Ain’t no party like a Project X party!

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film review, Issue 22, Project X, Viviana Bravo, Entertainment - By Viviana Bravo on Thursday, March 8, 2012 - 02:23

People have parties all the time–anniversaries, graduations, but especially birthday parties. But you have never been to a birthday party like the one in Project X.

Project X surrounds the story of three high school seniors who throw a birthday party in order to change their reputation.

Unfortunately, as the night continues, it grows worse for the group such as a little person getting thrown into a stove, the police coming over and trees catching on fire.

During the whole movie, it reminded me of Superbad, but ten times worse. The reason was that it is about teenagers who want to party and become important instead of losers who get made fun of and have only one or two friends. I was waiting for Jonah Hill to appear, but I guess he was replaced.

The three friends are Thomas, played by Thomas Mann, Costa, played by Oliver Cooper, and JB, played by Jonathan Daniel Brown. There is also a cameraman named Dax, played by Dax Flame. Somehow it seems that the screenwriter could only come up with their original names, but nevertheless this movie seems as if it could never happen in reality. But it has.

The film was based on a real event that occurred in Corey Delaney, Australia, where there was a teenager who decided to post the address of his party on MySpace. This added about 500 people to his house party and caused $20,000 in property damage. The only difference between the film and this incident is that there was a lot more damage and a lot more people in the former.

Mann’s character, Thomas, is seen as a wimpy kid who slides by in school. He is not the jock or the smartest kid in class, but without him there would be no party. He turns 17, and his two best friends, Costa and JB, want to throw him a birthday party. His parents will be gone for the weekend because it is their anniversary too.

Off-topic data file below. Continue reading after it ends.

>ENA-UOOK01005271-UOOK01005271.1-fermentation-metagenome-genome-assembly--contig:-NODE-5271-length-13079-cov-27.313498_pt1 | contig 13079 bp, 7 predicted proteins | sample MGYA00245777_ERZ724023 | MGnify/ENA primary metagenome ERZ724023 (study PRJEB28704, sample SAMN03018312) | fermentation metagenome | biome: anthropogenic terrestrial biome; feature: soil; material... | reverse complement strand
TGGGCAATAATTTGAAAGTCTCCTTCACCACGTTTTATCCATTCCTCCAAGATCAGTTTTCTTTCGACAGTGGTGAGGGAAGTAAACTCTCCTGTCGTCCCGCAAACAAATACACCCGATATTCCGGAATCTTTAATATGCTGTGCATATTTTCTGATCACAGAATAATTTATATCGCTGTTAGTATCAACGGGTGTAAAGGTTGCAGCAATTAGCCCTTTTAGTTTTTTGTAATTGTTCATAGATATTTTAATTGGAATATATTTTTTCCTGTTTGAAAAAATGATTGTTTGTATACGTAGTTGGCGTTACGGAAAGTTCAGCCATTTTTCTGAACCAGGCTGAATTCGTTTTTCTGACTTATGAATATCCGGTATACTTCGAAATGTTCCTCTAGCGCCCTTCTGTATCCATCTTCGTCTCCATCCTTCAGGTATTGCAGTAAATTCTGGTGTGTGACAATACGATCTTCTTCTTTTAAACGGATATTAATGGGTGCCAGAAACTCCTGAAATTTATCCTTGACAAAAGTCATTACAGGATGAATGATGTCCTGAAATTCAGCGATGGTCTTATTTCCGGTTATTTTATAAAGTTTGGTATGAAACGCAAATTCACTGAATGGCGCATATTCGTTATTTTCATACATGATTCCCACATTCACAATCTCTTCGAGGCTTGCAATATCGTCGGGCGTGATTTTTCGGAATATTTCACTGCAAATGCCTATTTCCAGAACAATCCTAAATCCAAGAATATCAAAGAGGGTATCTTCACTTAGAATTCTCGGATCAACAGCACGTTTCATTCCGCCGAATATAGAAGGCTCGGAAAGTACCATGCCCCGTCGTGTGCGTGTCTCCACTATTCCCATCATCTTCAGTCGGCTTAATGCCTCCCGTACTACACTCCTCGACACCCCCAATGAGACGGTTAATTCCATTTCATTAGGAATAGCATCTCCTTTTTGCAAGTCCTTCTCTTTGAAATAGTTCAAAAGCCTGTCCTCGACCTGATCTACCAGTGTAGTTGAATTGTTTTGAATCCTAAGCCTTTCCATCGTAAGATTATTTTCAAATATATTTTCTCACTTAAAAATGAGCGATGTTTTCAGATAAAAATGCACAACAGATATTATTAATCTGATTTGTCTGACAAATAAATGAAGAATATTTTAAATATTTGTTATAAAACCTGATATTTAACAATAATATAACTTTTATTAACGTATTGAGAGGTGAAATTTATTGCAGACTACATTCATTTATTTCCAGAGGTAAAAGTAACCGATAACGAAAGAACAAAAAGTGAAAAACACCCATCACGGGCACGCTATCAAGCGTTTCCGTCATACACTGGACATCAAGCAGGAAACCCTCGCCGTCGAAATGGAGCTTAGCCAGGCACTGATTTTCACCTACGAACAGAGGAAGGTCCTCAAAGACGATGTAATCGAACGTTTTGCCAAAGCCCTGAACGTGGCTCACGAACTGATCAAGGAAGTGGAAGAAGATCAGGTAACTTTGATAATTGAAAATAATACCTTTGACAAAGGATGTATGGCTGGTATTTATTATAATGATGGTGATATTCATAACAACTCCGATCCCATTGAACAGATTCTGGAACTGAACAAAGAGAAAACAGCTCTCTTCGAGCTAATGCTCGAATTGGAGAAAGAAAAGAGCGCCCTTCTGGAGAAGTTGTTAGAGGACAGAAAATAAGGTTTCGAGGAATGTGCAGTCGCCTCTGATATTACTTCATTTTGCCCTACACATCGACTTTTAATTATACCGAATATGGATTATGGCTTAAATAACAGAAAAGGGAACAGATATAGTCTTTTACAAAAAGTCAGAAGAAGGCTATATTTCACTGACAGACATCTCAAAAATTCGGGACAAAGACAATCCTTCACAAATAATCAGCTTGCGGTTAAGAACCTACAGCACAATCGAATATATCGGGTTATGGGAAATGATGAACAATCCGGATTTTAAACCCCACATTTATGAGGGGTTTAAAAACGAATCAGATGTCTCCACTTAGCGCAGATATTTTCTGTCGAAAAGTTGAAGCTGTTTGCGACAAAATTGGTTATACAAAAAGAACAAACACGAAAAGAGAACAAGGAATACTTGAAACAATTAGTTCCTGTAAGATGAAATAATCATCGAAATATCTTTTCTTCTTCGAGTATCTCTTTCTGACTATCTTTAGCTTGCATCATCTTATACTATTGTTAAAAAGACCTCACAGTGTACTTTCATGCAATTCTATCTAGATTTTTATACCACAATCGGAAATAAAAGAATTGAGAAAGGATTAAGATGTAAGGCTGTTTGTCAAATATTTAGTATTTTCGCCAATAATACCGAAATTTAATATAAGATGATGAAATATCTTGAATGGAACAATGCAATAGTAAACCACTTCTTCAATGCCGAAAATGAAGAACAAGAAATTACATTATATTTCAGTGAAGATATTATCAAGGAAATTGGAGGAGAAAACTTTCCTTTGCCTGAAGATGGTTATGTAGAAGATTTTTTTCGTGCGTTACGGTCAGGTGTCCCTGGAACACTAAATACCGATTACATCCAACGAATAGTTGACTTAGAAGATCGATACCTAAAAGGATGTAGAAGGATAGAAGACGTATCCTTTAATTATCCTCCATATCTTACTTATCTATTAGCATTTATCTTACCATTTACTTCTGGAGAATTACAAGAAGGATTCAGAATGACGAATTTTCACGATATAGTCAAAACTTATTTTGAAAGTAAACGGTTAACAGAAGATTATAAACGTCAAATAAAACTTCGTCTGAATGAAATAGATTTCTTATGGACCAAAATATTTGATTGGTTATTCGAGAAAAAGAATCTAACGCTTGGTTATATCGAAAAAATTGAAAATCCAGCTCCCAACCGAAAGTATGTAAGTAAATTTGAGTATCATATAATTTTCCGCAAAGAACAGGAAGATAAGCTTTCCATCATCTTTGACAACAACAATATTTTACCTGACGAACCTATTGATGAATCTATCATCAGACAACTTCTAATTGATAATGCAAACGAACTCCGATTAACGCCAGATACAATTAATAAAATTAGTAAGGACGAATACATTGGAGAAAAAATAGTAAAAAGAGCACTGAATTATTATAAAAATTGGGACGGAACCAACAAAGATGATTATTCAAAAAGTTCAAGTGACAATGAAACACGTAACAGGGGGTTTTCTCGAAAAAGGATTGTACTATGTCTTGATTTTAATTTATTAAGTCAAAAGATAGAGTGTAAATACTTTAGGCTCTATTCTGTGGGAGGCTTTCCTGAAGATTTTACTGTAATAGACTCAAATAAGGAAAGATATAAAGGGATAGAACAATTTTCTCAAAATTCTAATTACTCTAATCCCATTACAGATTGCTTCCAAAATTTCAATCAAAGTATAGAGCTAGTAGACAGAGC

Meanwhile the other two seniors go around spreading the word of Thomas’ party. Then one of them posts it on the Internet, which attracts more people then they expected. At the same time, each has the goal to find a girl who will have sex with him, but one of them gets a love triangle instead.

Even though the actors in this film have a limited amount of experience, the writers and casting directors do not. Michael Bacal, screenwriter of Scott Pilgrim vs. the World and 21 Jump Street, and Matt Drake, writer of Tully and The Necessary Death of Charlie Countryman, provided the humor and small events that happen within the party.

Meanwhile, casting directors Juel Bestrop, known for The Hangover and Dodgeball: A True Underdog Story, and Seth Yanklewitz, who worked on Four Christmases and Blades of Glory, have worked together before.

Their decision of choosing three nobodies made it more real, especially considering that most of the film is in point of view form, where a character is the one filming the movie, like Chronicle and The Blair Witch Project.

Surprisingly, though, the director of the picture, Nima Nourizadeh, has only been an editor for one documentary. Other than that he has no previous experience. How did that happen? Probably by pitching either the story or himself amazingly to the studio.

In addition to the cast and crew, the film is pretty funny and unbelievable. Most of the time I wondered whether this was actually real or not, because the events were too far out there to actually happen. But what do you know; it is kind of a true story, at least based on one with some of the events changed here and there. Either way it was a great party.